And so we finally arrive at the stage of the pandemic where the New York Times is too skeptical of COVID restrictions to suit medical pros.
Let me gently suggest that if the beating heart of the liberal media has now begun to chafe against endless precautions, it’s the experts, not the Times, who need to rethink their approach.
The columnist mentioned in the headline isn’t Michelle Goldberg, in case you’re wondering. It’s a strange but true fact that there are multiple writers at the Times these days who are openly questioning the “forever pandemic” logic favored by some on the left. The columnist is David Leonhardt, whom we’ve mentioned here many times as a surprising voice of reason about the virus given the sort of audience he’s writing for. Leonhardt appears to exert a crazy amount of influence among the Democratic intelligentsia about COVID policy, to the point where recommendations made in his columns have been known to turn up in official CDC guidance in short order. According to Politico, the president himself is a fan and believes that “Leonhardt is saying some things that need to be said to those Americans who are excessively cautious even after vaccination.”
What things? Well, lately he’s been trying to convince hypercautious well-educated liberals that being out of school is a greater threat to their children’s health than catching COVID is, which is true. He’s also tried to reassure adults that, with a few important exceptions, they’re at little risk of a dire case of COVID if they’re vaxxed and boosted. I’d summarize Leonhardt’s approach to navigating the pandemic at this stage as one of “cautious normalcy.” If you’ve had three doses and are otherwise in good health then you should feel confident about getting back to normal, knowing that in all probability nothing worse than a week of flu symptoms eventually awaits you. If you’re older, immunocompromised, or coping with a serious health problem, obviously the risk is greater and you need to be more careful.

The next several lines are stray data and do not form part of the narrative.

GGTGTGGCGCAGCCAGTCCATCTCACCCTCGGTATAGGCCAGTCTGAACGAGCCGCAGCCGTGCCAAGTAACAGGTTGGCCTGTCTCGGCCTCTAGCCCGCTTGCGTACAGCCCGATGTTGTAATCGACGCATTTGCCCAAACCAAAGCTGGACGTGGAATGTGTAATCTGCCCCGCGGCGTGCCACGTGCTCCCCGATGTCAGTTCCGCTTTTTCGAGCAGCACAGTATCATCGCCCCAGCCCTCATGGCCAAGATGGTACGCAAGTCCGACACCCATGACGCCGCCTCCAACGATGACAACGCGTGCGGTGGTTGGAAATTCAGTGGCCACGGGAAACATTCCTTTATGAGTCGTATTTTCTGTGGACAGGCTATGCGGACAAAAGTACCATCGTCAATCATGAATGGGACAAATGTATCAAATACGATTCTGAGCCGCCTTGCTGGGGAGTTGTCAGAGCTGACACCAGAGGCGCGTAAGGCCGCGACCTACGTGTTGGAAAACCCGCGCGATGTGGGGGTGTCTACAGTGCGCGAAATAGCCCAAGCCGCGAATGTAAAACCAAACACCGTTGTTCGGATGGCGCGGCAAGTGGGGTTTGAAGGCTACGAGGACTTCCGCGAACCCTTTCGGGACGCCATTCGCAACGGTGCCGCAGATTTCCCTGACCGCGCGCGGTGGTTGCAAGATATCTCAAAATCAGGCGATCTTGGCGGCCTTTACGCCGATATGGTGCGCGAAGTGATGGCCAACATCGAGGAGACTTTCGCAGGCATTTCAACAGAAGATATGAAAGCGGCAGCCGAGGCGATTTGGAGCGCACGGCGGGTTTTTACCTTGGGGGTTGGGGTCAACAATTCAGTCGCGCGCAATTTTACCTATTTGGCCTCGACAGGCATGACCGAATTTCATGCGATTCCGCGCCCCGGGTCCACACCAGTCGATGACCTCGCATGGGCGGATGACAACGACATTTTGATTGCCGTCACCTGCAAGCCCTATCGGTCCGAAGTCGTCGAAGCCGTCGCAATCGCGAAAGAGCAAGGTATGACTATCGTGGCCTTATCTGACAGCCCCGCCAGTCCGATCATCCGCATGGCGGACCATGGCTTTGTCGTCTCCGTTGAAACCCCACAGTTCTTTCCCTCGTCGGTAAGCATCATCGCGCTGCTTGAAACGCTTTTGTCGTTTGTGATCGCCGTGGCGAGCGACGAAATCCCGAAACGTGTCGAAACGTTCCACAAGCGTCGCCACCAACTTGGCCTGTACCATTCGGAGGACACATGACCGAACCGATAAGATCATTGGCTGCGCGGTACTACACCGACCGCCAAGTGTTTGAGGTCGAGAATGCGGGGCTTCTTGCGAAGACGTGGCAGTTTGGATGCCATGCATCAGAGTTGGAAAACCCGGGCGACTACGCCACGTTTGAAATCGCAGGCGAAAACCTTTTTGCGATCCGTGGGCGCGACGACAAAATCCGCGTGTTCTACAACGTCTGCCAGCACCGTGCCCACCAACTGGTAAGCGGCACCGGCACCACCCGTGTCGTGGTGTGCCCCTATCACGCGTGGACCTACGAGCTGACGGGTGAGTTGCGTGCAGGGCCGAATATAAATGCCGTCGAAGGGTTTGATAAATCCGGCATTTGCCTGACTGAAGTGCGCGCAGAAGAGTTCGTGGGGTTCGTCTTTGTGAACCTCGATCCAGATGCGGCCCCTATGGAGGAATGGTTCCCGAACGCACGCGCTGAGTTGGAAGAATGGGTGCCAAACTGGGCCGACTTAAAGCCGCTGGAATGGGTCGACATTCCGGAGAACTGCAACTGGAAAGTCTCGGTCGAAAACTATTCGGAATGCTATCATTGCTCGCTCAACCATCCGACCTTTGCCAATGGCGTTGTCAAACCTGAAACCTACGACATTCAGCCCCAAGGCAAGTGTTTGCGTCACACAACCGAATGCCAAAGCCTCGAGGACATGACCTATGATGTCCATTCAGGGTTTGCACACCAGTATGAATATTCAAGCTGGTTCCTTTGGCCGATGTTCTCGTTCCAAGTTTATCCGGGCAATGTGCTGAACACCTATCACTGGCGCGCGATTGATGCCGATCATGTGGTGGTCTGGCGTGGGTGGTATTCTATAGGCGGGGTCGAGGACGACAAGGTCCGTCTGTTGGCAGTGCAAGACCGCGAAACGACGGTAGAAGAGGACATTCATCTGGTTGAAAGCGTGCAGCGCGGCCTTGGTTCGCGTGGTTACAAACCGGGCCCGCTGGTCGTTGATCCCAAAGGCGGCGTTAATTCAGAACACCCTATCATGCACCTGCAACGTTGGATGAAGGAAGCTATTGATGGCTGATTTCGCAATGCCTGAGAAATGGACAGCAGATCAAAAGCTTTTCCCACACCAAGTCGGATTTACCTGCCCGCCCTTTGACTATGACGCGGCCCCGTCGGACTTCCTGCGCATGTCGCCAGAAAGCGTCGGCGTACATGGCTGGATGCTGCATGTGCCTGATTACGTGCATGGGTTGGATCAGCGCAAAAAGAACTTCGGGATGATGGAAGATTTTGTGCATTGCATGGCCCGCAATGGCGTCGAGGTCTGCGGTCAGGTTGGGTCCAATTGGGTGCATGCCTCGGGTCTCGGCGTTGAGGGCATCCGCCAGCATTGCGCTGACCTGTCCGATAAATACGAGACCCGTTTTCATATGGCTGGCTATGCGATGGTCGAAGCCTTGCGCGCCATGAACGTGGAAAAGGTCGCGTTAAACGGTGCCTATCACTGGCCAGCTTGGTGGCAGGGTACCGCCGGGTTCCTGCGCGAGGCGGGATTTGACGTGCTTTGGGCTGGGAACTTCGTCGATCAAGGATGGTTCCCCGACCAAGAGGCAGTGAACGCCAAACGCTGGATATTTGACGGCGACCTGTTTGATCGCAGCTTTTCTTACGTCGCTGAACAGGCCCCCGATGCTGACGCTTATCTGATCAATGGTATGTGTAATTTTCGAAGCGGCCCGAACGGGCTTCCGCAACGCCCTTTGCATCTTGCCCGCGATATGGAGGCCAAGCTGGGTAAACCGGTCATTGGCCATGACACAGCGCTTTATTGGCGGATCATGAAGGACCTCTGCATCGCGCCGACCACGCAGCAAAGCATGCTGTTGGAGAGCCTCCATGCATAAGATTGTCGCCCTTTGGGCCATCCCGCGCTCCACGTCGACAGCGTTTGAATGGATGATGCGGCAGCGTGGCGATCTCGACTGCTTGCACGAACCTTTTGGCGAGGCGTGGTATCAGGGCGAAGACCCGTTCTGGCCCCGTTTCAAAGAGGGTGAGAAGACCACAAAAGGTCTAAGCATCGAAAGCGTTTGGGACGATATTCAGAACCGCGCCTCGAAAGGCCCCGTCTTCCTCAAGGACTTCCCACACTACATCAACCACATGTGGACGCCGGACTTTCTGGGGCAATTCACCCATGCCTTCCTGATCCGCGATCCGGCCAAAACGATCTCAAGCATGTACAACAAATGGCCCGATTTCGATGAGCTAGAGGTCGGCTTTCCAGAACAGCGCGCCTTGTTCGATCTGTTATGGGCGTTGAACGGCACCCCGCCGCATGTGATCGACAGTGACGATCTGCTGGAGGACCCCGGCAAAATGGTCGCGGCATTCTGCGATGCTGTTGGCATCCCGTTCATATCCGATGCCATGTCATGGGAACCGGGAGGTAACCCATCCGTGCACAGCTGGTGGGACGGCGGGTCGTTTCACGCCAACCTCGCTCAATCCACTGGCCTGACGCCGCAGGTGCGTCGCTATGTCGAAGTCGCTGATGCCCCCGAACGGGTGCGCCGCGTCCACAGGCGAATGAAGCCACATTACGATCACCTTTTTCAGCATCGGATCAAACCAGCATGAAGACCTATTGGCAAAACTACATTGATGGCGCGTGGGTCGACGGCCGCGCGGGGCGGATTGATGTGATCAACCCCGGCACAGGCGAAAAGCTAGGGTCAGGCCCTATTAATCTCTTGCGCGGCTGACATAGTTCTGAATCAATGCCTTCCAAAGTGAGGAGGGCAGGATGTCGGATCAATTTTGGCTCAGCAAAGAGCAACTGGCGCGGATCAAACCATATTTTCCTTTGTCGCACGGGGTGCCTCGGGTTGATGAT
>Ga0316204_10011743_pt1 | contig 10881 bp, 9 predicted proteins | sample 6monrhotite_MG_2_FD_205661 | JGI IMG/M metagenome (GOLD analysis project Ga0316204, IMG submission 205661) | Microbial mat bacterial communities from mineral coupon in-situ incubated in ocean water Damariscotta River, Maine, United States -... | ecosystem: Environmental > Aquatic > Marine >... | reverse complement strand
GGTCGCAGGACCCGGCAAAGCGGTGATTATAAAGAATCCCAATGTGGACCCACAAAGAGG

Which is a basic common-sense view in the era of Omicron, no? Leonhardt’s not taking the anti-vax position that all precautions are useless and it’s time to let it rip. He’s simply refusing to take the opposite view that we should hunker down indefinitely to try to avoid a virus that’s never going away.
And some health experts despise him for that. Politico’s hearing whispers:
Over the last few months, a long-simmering critical conversation among public health experts about Leonhardt’s take and his outsize influence has become more audible. And we don’t just mean on Twitter.
Notable doctors and scientists have written to the Times, individually or in groups, to poke holes in Leonhardt’s coverage of the pandemic. They say that he cherry-picks sources and data, giving too much weight to people who may have medical expertise but not on infectious disease; that he argues strenuously for open schools but downplays the Covid risks for kids as well as their role in spreading the virus; that he held out Britain’s vaccination strategy as a model (right before the U.K. itself reversed course); that he underestimates how many Americans — not all over age 65 — are at elevated risk or live with people at elevated risk. He tends, they say, to look at the virus’ impact on individuals, not the pandemic’s impact on society…
One letter to the Times from a group of prominent pandemic experts, obtained by Nightly (though with the full list of signatures withheld), called his reporting “irresponsible and dangerous.”